on 1 Jan, 1970
from Sunday Herald Sun (Australia) / by Lawrie Masterson
EDITH Piaf’s descent into drugs, booze, chronic arthritis and cancer was savage and swift. She died at 47, although in her final years she “looked 70 and acted like a child”, according to Marion Cotillard, the French actor who plays her with such distinction in La Vie En Rose.
“What surprised me most about her was the consecutive happiness – huge happiness – and then tragedy,” Cotillard said. “Her life was like this wave of amazing things and then deep, deep drama.
“Towards the end, the doctors told the people around her they couldn’t explain how she was still alive. I think it was passion and love that kept her going. She was full of those things.
“When I started on the project I didn’t know anything about her except a few songs and the (Piaf trademark) little black dress. But then I discovered the tyrannical behaviour and I didn’t want to look at it because it was a dark side that I didn’t accept.
“Then one day I read the script again and there is a line where she is asked whether she is afraid of death and she says she is more afraid of being alone – and I understood.
“I don’t excuse her behaviour because I don’t have the right to excuse or not. My aim was to understand her.”
The glamorous Cotillard came to understand the self-destructive Piaf so well, New York Times critic Stephen Holden recently called her performance “the most astonishing immersion of one performer into the body and soul of another I’ve ever encountered on film”.
Olivier Dahan’s film about “the Little Sparrow” is a breakthrough for Cotillard, until now best known outside France as the woman to whom Russell Crowe’s character lost his heart in Ridley Scott’s A Good Year.
That movie failed to click with audiences, but La Vie En Rose looks set to help 31-year-old Cotillard’s career explode, with her name already mentioned for consideration for major awards.
“I knew I would have to work a lot,” Cotillard says of the role that transformed her from cool beauty to the tiny dynamo stricken by tragedy and illness almost all her life.
“But I love to work, so it was perfect. I couldn’t push myself over the limit like she did, but I love my job and I have strength.”
Revered as one of the greatest singers France has produced, Edith Piaf was born Edith Giovanna Gassion.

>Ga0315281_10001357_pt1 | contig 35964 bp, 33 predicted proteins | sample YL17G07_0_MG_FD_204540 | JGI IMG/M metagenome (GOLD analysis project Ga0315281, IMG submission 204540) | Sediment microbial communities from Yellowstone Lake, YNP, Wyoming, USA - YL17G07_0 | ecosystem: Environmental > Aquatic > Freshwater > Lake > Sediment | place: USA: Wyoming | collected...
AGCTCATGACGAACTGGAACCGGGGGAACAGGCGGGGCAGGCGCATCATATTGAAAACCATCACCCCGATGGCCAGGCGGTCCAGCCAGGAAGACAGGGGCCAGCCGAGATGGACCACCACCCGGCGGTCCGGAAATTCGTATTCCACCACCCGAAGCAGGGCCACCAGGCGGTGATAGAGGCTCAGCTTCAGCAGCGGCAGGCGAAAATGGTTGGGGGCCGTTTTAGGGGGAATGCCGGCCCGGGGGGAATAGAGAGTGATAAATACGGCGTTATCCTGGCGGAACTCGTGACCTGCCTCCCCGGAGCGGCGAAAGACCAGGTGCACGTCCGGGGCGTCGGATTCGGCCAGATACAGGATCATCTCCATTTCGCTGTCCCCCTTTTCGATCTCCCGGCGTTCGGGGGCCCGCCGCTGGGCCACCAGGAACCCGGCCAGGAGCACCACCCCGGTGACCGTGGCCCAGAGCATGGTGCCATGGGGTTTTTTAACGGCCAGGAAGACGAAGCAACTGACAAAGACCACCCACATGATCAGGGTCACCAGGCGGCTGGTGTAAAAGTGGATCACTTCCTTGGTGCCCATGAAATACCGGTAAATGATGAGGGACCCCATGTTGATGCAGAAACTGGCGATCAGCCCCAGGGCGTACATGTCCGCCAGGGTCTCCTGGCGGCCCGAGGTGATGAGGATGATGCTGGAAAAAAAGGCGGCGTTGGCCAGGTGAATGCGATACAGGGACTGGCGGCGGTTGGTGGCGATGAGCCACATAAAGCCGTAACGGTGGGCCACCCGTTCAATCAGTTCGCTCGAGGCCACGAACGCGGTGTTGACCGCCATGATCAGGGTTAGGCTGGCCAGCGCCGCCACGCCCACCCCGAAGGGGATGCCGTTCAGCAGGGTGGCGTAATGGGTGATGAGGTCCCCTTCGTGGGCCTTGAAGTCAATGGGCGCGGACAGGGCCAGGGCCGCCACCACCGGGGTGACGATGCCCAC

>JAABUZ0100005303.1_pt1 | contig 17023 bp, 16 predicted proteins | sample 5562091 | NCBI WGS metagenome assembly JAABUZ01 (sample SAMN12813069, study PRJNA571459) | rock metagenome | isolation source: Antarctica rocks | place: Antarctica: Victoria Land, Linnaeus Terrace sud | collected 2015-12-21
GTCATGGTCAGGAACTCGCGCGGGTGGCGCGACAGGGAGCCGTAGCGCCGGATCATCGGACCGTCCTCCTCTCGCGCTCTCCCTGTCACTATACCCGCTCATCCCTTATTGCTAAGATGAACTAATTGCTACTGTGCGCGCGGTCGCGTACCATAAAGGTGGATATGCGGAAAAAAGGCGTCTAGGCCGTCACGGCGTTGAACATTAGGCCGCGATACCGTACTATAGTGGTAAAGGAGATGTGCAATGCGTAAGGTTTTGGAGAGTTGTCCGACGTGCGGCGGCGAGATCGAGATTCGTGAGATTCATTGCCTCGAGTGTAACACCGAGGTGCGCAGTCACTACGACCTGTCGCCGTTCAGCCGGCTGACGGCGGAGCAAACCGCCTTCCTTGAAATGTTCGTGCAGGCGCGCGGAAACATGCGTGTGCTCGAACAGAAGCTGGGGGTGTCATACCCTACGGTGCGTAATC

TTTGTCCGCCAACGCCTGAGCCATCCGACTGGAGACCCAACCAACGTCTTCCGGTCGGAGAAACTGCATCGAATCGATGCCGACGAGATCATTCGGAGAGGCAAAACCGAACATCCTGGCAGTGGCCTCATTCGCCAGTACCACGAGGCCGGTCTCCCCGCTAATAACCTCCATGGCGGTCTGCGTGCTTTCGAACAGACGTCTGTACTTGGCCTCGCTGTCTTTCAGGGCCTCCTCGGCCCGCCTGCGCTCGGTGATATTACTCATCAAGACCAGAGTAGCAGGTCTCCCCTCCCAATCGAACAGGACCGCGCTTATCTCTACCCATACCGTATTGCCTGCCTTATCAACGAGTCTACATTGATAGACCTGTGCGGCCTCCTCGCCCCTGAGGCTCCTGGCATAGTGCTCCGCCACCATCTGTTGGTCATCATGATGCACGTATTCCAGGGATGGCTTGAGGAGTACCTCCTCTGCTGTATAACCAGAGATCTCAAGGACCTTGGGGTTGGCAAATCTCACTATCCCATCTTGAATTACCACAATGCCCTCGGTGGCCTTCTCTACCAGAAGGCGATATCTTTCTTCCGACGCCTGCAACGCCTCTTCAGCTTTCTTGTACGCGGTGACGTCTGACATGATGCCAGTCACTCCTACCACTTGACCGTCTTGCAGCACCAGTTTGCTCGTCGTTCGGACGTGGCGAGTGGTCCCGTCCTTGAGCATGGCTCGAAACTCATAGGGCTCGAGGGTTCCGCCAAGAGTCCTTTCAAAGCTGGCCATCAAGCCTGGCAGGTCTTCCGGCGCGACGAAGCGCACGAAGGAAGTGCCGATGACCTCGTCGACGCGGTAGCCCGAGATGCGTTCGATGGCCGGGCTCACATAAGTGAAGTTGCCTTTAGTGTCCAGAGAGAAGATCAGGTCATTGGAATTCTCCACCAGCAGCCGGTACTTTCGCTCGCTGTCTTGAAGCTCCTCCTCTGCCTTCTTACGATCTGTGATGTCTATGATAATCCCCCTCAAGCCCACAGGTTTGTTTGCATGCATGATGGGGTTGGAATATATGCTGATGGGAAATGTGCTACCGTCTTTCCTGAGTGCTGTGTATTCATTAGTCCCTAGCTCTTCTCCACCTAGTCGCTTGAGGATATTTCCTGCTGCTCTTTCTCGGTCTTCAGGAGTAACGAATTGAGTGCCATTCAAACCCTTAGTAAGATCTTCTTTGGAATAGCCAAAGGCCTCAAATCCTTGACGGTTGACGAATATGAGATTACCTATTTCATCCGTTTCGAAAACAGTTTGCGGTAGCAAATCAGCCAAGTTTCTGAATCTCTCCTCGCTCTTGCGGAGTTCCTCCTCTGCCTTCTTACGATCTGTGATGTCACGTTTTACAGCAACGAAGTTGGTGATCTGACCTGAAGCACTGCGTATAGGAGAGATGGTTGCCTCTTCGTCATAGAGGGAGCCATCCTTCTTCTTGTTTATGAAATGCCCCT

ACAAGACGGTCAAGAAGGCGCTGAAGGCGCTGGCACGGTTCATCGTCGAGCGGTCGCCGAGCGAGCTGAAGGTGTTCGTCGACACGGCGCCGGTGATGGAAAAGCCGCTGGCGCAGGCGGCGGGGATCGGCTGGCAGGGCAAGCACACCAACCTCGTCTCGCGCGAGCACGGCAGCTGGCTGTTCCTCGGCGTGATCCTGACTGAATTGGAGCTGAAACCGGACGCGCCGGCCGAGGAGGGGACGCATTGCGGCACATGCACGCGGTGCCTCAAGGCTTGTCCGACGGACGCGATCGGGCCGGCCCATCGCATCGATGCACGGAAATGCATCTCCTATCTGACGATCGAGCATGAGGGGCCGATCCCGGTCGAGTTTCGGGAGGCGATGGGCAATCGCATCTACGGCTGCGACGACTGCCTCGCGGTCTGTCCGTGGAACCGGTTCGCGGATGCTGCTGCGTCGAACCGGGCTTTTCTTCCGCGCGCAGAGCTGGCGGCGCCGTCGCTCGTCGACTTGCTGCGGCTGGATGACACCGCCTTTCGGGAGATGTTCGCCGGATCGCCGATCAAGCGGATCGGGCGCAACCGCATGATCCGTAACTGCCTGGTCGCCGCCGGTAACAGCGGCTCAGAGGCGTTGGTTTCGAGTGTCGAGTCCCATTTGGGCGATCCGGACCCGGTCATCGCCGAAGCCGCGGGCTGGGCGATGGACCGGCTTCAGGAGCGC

She spent part of her formative years being raised by occupants of a Paris brothel and on the road with her father, who eked out a living as a street performer. At various times she is said to have been blind and deaf. At 16 she gave birth to a son, who died in infancy.
Piaf was “discovered” by nightclub owner Louis Leplee and made her first record in 1935. Her legacy includes standards such as La Vie En Rose, Hymne a L’amour, Milord and Non, Je Ne Regrette Rien.
From poverty, she rose to mix with Jean Cocteau, Maurice Chevalier, Marlene Dietrich – and to classify her behaviour as “difficult” would be one of the great understatements.
She is credited with fostering talents such as Yves Montand (she was his lover) and Charles Aznavour and, post-World War II, she became internationally acclaimed and appeared in concert at venues such as New York’s Carnegie Hall.
She married twice, but the man regarded as the great love of her life, champion boxer Marcel Cerdan, was killed in a plane crash in 1949. Her second husband, Theo Sarapo, is still alive and agreed to co-operate with the production of the film.
“He was a marvellous guy and I heard from some of Piaf’s friends that he really loved her,” Cotillard said.
A talented singer who believes she could hold down a lead role in a musical, Cotillard’s tastes lean towards Radiohead and Amy Winehouse.
She says she needed the best part of a year, not just three months, to train her voice to sound anything like Piaf. In the end she lip-synched, but it was hardly a cop-out. Even altering her hairline and having to spend up to five hours a day in make-up paled into insignificance.
• La Vie En Rose opens on Thursday.